Add-ons, Installation Experiences, and User Consent

As discussed in previous blog posts, add-ons can have a material impact on browser performance. IE measures the performance of add-ons so that users can make informed decisions about them. It is important to understand how add-ons arrive on a user’s system to begin with because browser performance is so important to site developers and to consumers. The notification and control that users have around the add-on installation process is equally important because add-ons can also have an impact on user privacy and information sharing. This blog post surveys the current installation experience for different kinds of add-ons in different browsers and how the add-on installation experience can be more robust for consumers.

First, let’s look at mark-up based add-ons in IE. These add-ons describe their functionality without any executable code, typically using XML. Examples are OpenSearch providers, Web Slices, and Accelerators. There is no code in the add-on itself and no code involved when the add-on is installed. Consumers install these add-ons from within the browser. There is clear consumer consent as part of that in-browser installation experience:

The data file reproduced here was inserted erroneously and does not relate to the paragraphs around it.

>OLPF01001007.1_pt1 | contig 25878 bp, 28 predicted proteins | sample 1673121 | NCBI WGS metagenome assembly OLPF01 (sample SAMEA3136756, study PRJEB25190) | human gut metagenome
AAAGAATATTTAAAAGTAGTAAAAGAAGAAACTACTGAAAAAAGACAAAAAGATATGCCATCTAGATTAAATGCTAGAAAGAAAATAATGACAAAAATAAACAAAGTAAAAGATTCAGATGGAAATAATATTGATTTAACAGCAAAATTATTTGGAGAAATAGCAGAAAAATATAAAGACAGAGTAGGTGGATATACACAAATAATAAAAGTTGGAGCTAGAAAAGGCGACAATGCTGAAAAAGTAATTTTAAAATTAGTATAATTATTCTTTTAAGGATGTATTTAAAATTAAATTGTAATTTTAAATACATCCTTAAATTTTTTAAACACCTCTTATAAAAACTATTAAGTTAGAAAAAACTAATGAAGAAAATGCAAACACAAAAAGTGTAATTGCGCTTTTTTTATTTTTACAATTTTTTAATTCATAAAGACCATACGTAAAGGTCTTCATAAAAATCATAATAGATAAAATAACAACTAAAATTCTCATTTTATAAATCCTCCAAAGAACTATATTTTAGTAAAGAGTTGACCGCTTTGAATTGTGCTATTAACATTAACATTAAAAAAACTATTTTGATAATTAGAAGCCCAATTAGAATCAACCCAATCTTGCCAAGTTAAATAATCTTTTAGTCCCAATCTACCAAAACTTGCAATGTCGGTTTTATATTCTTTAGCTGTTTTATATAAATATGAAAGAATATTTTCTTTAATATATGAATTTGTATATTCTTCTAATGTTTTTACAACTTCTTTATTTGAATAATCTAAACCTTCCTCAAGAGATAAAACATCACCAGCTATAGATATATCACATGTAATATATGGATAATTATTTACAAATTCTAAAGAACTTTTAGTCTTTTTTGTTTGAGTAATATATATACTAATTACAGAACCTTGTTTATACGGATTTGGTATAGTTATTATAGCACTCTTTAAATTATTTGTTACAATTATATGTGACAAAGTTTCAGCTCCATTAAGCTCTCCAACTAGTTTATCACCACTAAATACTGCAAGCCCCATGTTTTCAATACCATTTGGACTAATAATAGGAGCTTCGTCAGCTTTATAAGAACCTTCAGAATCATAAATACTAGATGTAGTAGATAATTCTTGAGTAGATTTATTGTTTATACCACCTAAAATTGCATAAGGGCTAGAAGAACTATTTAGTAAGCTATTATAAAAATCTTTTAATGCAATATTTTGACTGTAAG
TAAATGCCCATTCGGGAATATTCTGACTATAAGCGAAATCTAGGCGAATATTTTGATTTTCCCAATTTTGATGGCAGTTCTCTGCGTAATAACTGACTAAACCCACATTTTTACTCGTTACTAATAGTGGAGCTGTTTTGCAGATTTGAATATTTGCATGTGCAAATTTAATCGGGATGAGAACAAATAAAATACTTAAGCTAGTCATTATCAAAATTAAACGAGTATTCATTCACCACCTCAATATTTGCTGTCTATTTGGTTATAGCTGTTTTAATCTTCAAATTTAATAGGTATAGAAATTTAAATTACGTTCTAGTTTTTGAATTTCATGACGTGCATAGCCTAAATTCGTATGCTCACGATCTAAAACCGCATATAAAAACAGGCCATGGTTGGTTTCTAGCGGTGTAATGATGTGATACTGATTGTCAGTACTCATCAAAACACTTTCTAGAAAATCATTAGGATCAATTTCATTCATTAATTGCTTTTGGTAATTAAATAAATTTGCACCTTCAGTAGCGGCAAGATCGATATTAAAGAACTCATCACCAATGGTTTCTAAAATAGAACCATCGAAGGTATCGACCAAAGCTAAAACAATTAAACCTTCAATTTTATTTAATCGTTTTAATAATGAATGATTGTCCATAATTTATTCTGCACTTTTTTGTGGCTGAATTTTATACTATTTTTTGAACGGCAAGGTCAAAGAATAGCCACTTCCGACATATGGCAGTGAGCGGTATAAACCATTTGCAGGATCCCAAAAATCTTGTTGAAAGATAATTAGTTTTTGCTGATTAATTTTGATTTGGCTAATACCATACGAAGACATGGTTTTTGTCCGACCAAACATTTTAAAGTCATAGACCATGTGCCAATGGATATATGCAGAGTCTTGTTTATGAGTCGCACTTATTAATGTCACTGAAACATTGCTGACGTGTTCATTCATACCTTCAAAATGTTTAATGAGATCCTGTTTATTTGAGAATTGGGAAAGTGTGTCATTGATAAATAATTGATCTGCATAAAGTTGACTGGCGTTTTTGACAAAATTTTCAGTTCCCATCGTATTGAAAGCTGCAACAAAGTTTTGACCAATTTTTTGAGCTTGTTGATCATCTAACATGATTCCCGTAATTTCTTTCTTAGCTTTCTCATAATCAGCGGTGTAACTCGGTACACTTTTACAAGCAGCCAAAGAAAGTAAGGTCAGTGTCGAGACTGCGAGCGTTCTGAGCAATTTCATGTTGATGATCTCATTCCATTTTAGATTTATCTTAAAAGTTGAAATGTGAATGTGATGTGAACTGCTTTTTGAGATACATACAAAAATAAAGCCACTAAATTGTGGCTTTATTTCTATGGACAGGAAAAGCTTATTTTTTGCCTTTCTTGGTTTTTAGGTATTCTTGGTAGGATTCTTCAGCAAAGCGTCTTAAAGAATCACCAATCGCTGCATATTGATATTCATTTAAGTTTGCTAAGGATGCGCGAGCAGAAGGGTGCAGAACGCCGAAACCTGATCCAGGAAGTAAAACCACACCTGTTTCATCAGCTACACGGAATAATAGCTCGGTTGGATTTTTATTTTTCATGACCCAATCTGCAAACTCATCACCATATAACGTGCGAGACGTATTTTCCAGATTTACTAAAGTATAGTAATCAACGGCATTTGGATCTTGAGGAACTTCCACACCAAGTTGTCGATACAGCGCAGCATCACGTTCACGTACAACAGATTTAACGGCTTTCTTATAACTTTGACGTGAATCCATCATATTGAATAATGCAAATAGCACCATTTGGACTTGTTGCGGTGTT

Accelerator installation consent dialog from IE8

Binary add-ons, like Toolbars and BHOs, are full Windows programs that run within the browser. The installers for these Windows programs are other Windows programs that run outside the browser. Some add-on installations are the result of a user explicitly seeking them out and installing them. Other add-on installations are bundled with other software. These can be a surprise to users, and are often installed without explicit consent.  Technically, browsers can only detect that an add-on was installed, not what consent the user gave during installation. We hope you’ll share your favorite examples of software installation surprises in the comments. It is not clear from within the browser what consent (if any) a consumer has given when one of these add-ons is installed. It is clear that the next time the user starts IE, the new add-ons will affect browser performance and reliability, and possibly privacy.